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ArrayIndexOutOfBoundsException

 
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This code generates random non-duplicate integers, stores a number into a randomPosition int, shuffles an array of briefcase values, then stores a random value into a briefcase object. When I run the code, I get an error right after the random number "26" has been obtained and stored into randomPosition from "randomPosition = list.get(i). However it says that the error is coming from line 36. Does anyone know what I need to fix to get this to work?

 
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What does 26 mean? Look at line 23. As you will see from the old Sun style suggestions ยง10.3, it is not a good idea to have number literals floating around without explanation. It is usually better to declare such numbers as constants:-Then everybody knows what each means, and also whether the two 26s both mean the same thing.
What does the error message say? Does it say 26 anywhere? Does that List have 26 elements? Does the array have a length of 26? As you doubtless already know, the indices of a 26‑element List or array run 0…25, so you can expect an index out of bounds exception if you look for index 26. I would say inspect your loop to see what numbers you are getting to, but that code still looks as if somebody had been guessing. You can make 1,000,000 guesses and there is a very good chance that one will be correct. Or you can think about the code, plan and design it and the first attempt will be correct.
You also seem to be doing too much all in the same place. What does that code do? If you write down more than one thing, that means it should be broken up into multiple methods, each doing one thing. You are going to confuse yourself by having so much all happening together. It is also much more difficult to work out what is going wrong. If you look here, you can find out hoow code to swap two elements in an array doesn't only belong in a different method but belongs in a different class.
 
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valuesRandomised size could be 26, ie it has elements from 0 to 25, not 26th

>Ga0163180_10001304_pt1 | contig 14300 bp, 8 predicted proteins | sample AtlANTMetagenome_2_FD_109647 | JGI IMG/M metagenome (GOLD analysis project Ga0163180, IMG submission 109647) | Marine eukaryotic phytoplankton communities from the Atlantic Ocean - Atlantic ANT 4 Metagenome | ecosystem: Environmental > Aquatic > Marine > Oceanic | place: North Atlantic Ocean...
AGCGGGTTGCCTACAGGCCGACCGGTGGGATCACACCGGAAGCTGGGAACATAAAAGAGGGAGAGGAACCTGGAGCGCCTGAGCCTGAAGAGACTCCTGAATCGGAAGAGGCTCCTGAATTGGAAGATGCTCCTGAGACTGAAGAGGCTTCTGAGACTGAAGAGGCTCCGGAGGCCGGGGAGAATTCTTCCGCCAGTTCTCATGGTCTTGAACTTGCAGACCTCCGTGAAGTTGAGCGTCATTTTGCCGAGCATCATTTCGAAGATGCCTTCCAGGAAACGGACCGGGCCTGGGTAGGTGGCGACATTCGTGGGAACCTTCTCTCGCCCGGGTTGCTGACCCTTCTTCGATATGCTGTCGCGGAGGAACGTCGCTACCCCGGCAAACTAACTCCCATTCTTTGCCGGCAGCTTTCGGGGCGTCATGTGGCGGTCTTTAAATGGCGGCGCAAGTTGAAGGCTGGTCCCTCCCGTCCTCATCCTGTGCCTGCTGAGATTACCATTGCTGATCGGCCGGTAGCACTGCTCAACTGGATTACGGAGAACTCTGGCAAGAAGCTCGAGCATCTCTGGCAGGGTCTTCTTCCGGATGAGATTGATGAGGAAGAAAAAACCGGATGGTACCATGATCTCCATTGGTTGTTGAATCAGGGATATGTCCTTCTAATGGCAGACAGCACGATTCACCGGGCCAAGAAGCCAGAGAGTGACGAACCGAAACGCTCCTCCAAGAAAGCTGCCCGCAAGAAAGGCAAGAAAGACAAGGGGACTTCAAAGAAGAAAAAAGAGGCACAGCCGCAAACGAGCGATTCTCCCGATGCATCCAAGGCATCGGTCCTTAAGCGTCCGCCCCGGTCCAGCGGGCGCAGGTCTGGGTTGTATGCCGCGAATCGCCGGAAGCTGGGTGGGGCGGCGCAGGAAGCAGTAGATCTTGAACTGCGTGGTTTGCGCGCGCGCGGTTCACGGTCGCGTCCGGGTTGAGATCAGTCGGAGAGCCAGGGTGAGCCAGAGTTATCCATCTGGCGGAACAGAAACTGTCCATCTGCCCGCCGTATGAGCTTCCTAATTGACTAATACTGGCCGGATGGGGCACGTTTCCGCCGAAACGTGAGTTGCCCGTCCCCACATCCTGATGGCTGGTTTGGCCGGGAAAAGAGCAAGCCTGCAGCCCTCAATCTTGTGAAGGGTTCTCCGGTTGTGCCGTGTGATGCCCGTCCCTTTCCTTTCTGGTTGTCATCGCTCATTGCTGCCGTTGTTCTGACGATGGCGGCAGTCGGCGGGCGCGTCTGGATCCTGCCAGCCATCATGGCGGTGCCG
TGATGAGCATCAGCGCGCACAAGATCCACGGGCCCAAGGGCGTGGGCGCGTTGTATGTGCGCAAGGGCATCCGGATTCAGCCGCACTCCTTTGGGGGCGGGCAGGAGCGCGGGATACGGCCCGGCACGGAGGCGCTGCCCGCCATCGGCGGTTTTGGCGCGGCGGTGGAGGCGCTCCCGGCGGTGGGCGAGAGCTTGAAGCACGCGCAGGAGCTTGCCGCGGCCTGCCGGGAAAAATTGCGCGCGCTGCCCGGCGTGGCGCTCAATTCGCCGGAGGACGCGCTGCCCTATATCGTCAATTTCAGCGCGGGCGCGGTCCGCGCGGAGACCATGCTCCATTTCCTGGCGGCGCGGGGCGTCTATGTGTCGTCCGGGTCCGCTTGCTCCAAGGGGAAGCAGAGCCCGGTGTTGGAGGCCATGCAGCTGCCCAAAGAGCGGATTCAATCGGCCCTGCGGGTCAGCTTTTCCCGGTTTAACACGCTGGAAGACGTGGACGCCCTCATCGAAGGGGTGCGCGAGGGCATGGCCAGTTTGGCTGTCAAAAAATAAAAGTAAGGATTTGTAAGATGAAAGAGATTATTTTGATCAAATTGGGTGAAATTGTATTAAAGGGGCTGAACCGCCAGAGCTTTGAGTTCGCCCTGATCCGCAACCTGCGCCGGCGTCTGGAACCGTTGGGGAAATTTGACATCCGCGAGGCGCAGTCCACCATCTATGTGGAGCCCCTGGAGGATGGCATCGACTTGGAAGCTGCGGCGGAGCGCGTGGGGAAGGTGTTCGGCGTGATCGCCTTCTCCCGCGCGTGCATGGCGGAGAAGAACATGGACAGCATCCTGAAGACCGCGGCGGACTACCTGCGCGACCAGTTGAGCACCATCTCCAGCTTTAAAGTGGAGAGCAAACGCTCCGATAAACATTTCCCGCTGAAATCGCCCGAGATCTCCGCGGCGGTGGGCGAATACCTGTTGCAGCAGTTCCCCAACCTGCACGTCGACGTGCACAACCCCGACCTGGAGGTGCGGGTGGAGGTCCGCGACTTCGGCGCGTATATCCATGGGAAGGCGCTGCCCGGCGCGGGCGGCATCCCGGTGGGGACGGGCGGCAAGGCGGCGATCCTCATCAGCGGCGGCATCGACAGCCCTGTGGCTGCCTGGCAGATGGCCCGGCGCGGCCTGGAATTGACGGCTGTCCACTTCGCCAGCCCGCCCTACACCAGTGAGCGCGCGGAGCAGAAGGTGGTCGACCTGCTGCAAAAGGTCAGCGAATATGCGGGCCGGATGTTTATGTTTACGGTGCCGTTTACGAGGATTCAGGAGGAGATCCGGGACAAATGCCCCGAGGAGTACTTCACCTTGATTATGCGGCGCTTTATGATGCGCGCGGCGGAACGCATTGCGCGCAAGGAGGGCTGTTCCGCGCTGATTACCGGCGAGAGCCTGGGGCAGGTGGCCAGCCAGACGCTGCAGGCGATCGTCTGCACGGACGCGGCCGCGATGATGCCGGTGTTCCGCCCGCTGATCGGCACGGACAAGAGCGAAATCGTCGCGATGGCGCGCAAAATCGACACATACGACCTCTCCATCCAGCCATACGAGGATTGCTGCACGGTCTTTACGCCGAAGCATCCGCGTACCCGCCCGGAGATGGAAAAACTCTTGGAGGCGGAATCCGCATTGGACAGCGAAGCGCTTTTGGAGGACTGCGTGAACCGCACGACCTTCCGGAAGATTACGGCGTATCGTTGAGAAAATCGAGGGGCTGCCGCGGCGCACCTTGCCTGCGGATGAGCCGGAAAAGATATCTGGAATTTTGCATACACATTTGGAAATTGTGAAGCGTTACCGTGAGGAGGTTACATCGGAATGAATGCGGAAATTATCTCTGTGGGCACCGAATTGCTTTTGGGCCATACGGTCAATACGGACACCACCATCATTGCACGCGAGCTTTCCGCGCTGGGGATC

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We have seen some portion of this code in other your thread. Could you please copy and paste full code with the right formatting?

I find your code difficult to read, don't know exactly why. Formatting most likely is the first in the queue. Noise of comments is another.

1. If your intention is not to have duplicate values in the data structure - use right data structure which ensures that. If insertion order matters, use data structure which ensures there are no duplicates + which maintains insertion order. If in the final end such data structure needs to be List, convert it to List after you ensured there are no duplicates and order maintained. That way your intention would be much clearer rather than check if List contains element or not and then decide whether add such element or not.

So, this:

Change to:

2. Don't name variables as "list". At most it tells you about implementation details and nothing else. You need more than that, in fact implementation details you don't need to know. You need to know, that "list" holds random integers, so call it "randomIntegers" - much better, isn't it?

3. Avoid writing comments which tell nothing. This code snippet contains only 1 comment, but in your other thread code contained lots of comments which were all less of a use and misleading.

4. Formatting formatting formatting. Important!


For the question at hand, what is the briefcases array length? It might can't hold so many elements as you are trying to add.
 
Caiz Austin
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Thanks for your replies I really appreciate it! I will continue to work on how I format my code. Liutauras, do you think it has something to do with how I have included "{" in the same line as the method declaration? Originally I would put "{" on a separate line below by itself.

Anyway, this is what I have used:


I realised it was unnecessary to use [temp] to shuffle the values in the array AS WELL as obtaining random numbers. I have removed this and now "get" the index of a random element in the array which works
 
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This code generates random non-duplicate integers...


If you need 26 unique random numbers whose values are 0 through 25(inclusive), then you essentially have a list of 0 through 25 that has been shuffled (i.e. sorted in random order). If the HashSet size < the number of possible int values then your approach makes sense. If HashSet size is exactly equal to the number of possible int values then that's the wrong way to go about it. Let's say you've managed to fill the HashSet with 25 unique values and there's only one slot left to fill. Now you know that there's only one specific value that would be unique from all the others, yet you sit in a loop waiting until you get a random number that is that missing value.

So, alternatively, create a list of 26 int values and initialize them to the values 0 through 25, in order. Then shuffle the list to randomize them.

 
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